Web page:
Pre- and post-treatment [18F]FDG PET/CT images of 30 oncologic patients selected from a group of tumor types having representative patterns of FDG-avidity contained a mix of single and multiple tumors on the pretreatment scan (1 tumor, n=6; >1 but < 10 tumors, n=19; ≥ 10 tumors, n=5), and a mix of the four major response categories using PERCIST (complete metabolic response, n=6; partial metabolic response, n=11; stable metabolic disease, n=4; and progressive metabolic disease, n=9).
Sites both with National Cancer Institute Quantitative Imaging Network affiliation and without which did not participate in the previous study with the same data set were recruited by email and conference calls. The dataset was the based on a previous study of reader variability (9).
Thirty anonymized cases of pre- and post-treatment [18F]FDG PET/CT studies (total 60 studies) were distributed along with directions for installing and utilizing the Auto-PERCIST™ software. Approval from the Johns Hopkins Institutional Review Board was obtained, and the need for patient informed consent was waived for this study of anonymized image data.
Individual measurements from coupled pre- and post-treatment [18F]FDG PET/CT images from one patient were counted as a read. The coupled pre- and post-treatment measurements for all 30 cases from a single reader were counted as a set of reads. One reader from the central site (reader 1) had full knowledge of the primary tumors, treatment histories and subsequent follow-up results, but all other readers had no knowledge of the patients’ medical histories as the reader is often intentionally blinded in the setting of multicenter trials. For statistical purpose, the measurements by reader 1 were considered as the reference standard for comparison (readreference).
Each reader determined which tumor to measure. The Auto-PERCIST™ loads the PET images and automatically obtains liver measurements from a 3 cm diameter sphere in the right side of the liver to compute the threshold for lesion detection. The default setting is 1.5 x liver mean + 2 standard deviations (SD) at baseline to ensure the decline in [18F]FDG uptake is less likely due to chance and to minimize overestimation of response or progression. For follow up images, the default setting is lower at 1.0 x liver mean + 2SD, to allow detection of lesions with lower SULpeak. If a lesion was perceptible visually but not detected using the default threshold settings, the reader had the choice to manually lower the threshold for detection. The Auto-PERCIST™ would detect all sites with SULpeak higher than the threshold (Figure 1). It was up to the readers to determine whether the detected sites were true tumor lesions or not. The reader could also separate a detected focus of [18F]FDG uptake into separate smaller lesions when needed – to exclude adjacent physiologic [18F]FDG uptake or break down a large conglomeration of tumors into smaller separate lesions. The reader could also add smaller [18F]FDG uptake lesions to make them a single lesion if the reader decided the separate [18F]FDG uptakes were parts of a larger single lesion. The readers were instructed to select up to 5 of the hottest tumors for cases with multiple lesions. The readers could view the PET/CT images on any reading software they preferred, but the measurements came only from the Auto-PERCIST™. The measurements from Auto-PERCIST™ included SULpeak, maximum and mean SUL, number of counts, geometric mean, exposure, kurtosis, skewness, and metabolic volume. After the readers selected and quantified the lesions, the measurements were saved as text files and sent for central compilation and analysis to the Image Response Assessment Core at Johns Hopkins University.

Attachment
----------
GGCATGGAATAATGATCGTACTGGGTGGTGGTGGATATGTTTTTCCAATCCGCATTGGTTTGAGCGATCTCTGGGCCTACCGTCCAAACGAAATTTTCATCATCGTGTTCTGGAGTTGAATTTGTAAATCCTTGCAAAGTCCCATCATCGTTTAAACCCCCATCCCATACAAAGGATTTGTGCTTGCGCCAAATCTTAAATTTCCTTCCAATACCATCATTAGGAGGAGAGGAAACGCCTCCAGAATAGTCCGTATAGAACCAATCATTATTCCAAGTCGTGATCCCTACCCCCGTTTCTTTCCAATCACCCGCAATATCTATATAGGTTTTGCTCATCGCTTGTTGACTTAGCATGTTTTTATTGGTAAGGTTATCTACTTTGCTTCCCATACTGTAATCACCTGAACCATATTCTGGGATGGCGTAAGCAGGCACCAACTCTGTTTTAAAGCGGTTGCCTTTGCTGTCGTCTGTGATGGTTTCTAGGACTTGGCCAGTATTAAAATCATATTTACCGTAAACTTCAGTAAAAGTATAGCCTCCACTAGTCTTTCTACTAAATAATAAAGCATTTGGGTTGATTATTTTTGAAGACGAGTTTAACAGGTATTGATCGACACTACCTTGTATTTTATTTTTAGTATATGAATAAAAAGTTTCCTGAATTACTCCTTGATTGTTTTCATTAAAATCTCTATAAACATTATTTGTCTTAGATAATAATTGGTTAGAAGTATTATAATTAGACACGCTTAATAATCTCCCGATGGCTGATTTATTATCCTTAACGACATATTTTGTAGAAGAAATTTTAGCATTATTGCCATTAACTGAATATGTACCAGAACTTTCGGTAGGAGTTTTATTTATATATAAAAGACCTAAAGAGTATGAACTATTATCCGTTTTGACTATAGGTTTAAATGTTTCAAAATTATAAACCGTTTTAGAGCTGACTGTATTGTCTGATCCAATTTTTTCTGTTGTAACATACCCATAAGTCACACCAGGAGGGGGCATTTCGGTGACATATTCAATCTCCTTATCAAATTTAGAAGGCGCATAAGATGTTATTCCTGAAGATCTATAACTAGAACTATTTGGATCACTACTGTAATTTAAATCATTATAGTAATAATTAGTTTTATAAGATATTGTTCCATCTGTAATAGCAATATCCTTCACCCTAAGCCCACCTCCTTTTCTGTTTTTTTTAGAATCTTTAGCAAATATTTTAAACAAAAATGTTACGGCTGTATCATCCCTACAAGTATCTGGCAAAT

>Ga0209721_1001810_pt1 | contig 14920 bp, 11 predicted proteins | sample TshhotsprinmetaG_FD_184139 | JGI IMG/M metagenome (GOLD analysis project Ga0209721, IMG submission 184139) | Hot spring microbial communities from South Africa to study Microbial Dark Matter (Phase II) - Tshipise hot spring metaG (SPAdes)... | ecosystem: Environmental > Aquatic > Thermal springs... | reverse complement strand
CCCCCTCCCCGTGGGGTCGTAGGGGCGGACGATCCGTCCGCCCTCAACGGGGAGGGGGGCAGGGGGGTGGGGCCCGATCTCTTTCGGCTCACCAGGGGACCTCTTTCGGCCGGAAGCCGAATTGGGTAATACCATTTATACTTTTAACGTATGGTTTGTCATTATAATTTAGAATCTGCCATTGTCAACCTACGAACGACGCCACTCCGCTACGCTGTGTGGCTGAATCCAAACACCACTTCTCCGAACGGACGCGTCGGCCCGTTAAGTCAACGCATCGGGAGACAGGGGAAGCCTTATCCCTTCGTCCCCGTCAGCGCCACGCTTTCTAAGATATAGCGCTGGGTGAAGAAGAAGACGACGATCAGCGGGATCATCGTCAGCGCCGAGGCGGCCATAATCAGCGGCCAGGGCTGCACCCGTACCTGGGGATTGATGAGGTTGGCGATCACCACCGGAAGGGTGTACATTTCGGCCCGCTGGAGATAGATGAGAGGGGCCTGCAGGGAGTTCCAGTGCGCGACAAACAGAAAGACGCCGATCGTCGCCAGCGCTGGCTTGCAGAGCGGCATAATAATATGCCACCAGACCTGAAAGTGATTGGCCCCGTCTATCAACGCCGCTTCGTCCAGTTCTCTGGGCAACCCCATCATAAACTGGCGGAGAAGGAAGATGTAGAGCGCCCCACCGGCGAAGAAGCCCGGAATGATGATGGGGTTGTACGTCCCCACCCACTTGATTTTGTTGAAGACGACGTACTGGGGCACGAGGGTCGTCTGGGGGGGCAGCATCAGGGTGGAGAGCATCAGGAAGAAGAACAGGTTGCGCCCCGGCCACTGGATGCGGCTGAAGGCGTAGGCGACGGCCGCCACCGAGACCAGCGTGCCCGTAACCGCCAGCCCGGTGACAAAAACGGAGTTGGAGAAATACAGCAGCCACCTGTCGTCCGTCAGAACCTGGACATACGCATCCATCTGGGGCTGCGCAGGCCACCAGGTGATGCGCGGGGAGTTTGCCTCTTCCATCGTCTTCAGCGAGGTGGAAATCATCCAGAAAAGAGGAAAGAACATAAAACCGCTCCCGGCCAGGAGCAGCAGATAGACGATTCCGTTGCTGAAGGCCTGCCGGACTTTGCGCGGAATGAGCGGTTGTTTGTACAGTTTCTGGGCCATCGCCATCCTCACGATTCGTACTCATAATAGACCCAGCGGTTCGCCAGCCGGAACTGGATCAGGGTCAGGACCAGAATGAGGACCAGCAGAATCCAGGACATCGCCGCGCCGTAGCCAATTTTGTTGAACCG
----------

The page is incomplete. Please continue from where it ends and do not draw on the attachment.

The primary study metric was the percentage change in SULpeak (%ΔSULpeak) from baseline to follow-up. Percentage change was defined as [(follow-up measurement – baseline measurement) / (baseline measurement)] x 100. For assessment of up to 5 lesions, the percentage change was computed from the sum of the lesions. Treating both case and site as random-effects, a linear random-effects model was fit via the restricted maximum likelihood estimation method, which estimated variance components of the random-effects in the model. As a measure of inter-rater agreement, the intra-class correlation coefficient (ICC) was computed using the variance components of the random-effects. The ICC was computed as [inter-subject variance / (inter-subject variance + intra-subject variance + residual variance)]. The bias-corrected and accelerated bootstrap method was implemented with 1,000 bootstrap replicates to construct the 95% confidence interval of the computed ICC. The sampling unit was a read.
To assess agreement between the reference reader (readreference) and another reader, the ICC was computed for each pair of the reference reader and 12 other readers. The mean of these ICCs and its range (minimum, maximum) were reported.
Krippendorff alpha reliability coefficient was computed as a measure of agreement between multiple readers for response outcome, which was classified into four ordered major response categories using PERCIST 1.0 as: complete metabolic response (CMR), partial metabolic response (PMR), stable metabolic disease (SMD), and progressive metabolic disease (PMD). The measurements were classified: PMD for SULpeak increase ³ 30% (and 0.8 units) or new lesions; SMD for SULpeak increase or decrease < 30% (or 0.8 units); PMR for SULpeak decrease ³ 30% (and 0.8 units); and CMR for no perceptible tumor lesion. Additionally, Krippendorff coefficient was computed with the response categories being dichotomized into two levels: clinical benefit (CMR/PMR/SMD) and no benefit (PMD); or response (CMR/PMR) and no-response (SMD/PMD). Krippendorff suggests 0.8 as a threshold for satisfactory reliability, but if tentative conclusions are acceptable, 0.667 is the lowest conceivable threshold (10).